It’s finally up and running. I moved all my non-.NET posts from the past month over to that side to keep things nice and tidy. The links to visit and/or subscribe are over there on the right.


There’s a great (but lengthy) post on this morning from a former assistant director of the public library system in Salt Lake City. It is well worth reading if you have the time. If you don’t, just read this:

“The cost of this mad system is staggering. Cities that have tracked chronically homeless people for the police, jail, clinic, paramedic, emergency room, and other hospital services they require, estimate that a typical transient can cost taxpayers between $20,000 and $150,000 a year. You could not design a more expensive, wasteful, or ineffective way to provide healthcare to individuals who live on the street than by having librarians like me dispense it through paramedics and emergency rooms. For one thing, fragmented, episodic care consistently fails, no matter how many times delivered. It is not only immoral to ignore people who are suffering illness in our midst, it’s downright stupid public policy. We do not spend too little on the problems of the mentally disabled homeless, as is often assumed, instead we spend extravagantly but foolishly.”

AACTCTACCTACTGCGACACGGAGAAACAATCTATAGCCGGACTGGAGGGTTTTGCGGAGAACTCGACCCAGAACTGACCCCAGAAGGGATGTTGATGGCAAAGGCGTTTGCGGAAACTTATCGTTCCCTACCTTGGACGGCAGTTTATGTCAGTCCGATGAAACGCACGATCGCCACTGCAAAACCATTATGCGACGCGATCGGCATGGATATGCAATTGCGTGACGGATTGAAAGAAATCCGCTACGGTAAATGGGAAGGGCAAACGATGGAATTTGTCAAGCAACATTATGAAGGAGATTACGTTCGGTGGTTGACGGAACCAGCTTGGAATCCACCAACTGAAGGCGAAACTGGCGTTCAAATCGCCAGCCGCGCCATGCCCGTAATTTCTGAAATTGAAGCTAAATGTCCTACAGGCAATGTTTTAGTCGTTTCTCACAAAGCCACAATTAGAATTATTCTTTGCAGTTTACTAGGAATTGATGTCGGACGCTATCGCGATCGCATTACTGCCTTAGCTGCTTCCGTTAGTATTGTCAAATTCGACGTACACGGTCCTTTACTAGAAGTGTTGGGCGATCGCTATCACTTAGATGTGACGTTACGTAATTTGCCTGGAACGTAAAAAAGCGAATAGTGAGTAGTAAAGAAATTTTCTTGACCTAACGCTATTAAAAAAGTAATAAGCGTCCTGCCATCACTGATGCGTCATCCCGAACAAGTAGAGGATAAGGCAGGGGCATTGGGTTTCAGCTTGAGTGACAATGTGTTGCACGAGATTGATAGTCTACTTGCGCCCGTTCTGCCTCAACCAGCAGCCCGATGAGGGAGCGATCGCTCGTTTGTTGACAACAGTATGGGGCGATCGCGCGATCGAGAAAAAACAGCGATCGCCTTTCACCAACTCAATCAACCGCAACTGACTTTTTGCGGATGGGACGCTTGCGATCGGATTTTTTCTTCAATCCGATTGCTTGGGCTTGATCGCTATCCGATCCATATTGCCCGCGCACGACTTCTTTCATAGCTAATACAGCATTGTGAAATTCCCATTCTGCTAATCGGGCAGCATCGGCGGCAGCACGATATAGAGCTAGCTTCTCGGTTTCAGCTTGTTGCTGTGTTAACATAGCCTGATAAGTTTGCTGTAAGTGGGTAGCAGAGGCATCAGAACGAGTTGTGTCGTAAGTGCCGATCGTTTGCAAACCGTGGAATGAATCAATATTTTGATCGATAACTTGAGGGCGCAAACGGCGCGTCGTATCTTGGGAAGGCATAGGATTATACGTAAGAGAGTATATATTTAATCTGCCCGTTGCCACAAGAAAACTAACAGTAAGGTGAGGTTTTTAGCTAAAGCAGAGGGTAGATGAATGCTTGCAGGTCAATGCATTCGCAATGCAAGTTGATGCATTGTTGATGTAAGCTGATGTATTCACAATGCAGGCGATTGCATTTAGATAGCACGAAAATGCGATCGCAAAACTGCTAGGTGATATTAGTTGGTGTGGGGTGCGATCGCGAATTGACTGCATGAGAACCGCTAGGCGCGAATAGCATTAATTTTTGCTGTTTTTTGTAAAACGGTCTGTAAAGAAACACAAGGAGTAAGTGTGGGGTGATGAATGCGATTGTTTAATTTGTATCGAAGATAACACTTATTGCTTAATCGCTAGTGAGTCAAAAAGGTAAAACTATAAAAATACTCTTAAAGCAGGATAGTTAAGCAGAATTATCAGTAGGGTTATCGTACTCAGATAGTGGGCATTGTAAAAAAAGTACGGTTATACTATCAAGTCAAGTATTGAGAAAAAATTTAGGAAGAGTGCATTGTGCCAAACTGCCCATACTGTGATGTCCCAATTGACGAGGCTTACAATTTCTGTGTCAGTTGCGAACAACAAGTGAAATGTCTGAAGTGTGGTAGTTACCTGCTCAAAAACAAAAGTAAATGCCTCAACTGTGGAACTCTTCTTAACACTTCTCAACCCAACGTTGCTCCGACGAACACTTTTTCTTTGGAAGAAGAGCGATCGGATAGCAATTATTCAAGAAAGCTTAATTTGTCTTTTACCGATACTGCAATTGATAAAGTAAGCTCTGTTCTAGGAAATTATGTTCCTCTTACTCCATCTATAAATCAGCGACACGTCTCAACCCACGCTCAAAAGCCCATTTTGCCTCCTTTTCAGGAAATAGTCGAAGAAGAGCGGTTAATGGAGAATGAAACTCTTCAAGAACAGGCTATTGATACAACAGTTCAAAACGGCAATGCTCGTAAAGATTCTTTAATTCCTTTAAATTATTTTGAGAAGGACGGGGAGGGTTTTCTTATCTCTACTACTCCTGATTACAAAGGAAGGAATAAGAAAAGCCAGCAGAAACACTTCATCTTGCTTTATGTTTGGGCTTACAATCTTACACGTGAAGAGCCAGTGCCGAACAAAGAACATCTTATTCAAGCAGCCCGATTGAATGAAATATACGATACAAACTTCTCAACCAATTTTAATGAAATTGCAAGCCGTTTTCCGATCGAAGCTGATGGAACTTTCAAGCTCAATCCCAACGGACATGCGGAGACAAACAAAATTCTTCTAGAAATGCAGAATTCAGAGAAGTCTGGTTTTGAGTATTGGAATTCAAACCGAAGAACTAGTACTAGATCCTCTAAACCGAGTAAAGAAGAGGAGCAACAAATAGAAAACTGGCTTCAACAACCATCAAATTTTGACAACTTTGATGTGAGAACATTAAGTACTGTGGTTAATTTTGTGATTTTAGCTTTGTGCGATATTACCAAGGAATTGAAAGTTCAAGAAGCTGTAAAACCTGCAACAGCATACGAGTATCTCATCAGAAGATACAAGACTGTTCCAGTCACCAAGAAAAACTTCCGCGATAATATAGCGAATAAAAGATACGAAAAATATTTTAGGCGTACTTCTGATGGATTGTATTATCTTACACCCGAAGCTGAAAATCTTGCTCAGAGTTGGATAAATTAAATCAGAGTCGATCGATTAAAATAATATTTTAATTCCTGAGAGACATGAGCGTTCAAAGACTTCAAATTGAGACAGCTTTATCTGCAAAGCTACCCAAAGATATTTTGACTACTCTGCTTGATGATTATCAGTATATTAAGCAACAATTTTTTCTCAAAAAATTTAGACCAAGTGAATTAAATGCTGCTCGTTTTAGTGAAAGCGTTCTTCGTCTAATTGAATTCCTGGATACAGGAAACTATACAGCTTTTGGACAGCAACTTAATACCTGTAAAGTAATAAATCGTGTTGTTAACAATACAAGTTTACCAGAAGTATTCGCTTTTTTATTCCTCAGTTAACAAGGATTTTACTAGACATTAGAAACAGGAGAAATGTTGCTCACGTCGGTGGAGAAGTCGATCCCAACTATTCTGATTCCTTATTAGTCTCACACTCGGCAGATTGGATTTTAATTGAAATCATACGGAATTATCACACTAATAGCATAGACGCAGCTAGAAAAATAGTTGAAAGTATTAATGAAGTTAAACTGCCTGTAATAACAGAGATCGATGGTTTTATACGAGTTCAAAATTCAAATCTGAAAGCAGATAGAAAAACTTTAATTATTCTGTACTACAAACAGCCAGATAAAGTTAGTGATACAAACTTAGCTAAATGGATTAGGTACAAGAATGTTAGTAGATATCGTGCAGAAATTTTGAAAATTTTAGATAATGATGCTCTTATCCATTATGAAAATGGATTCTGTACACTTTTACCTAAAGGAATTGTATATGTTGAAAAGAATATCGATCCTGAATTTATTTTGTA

This article on drive-by pharming and default router passwords brought back painful memories of bygone events.

A few years ago I was an active moderator for the message boards. To save some time I created a bookmark to link directly to a particular bit of functionality. The moderation pages are password-protected, but as with many sites I found that the page wasn’t particular about how the authentication info got there – POST or GET. I included my username and password in the query string of the bookmark and voila! One-click access.

This worked great for about a week until I received an email from Mike, the technical guru that makes sure the vast array of hamster wheels that power the servers remain properly greased. It turns out I had used my shortcut enough that it appeared in the most popular links on the stats page… username, password, and all. For a brief time, everyone that looked at the stats page had instant access to a moderator login for the site.

Looking back it was an incredibly stupid thing to do. I single-handedly created a massive hole in the security system of one of the net’s most-trafficked sites! All to save a few keystrokes. This is the importance of remaining vigilant about your passwords. It’s easy to get lazy, and that laziness is what hackers like to exploit.

If you have a wireless router at home and you haven’t already done so, CHANGE THE DEFAULT PASSWORD NOW!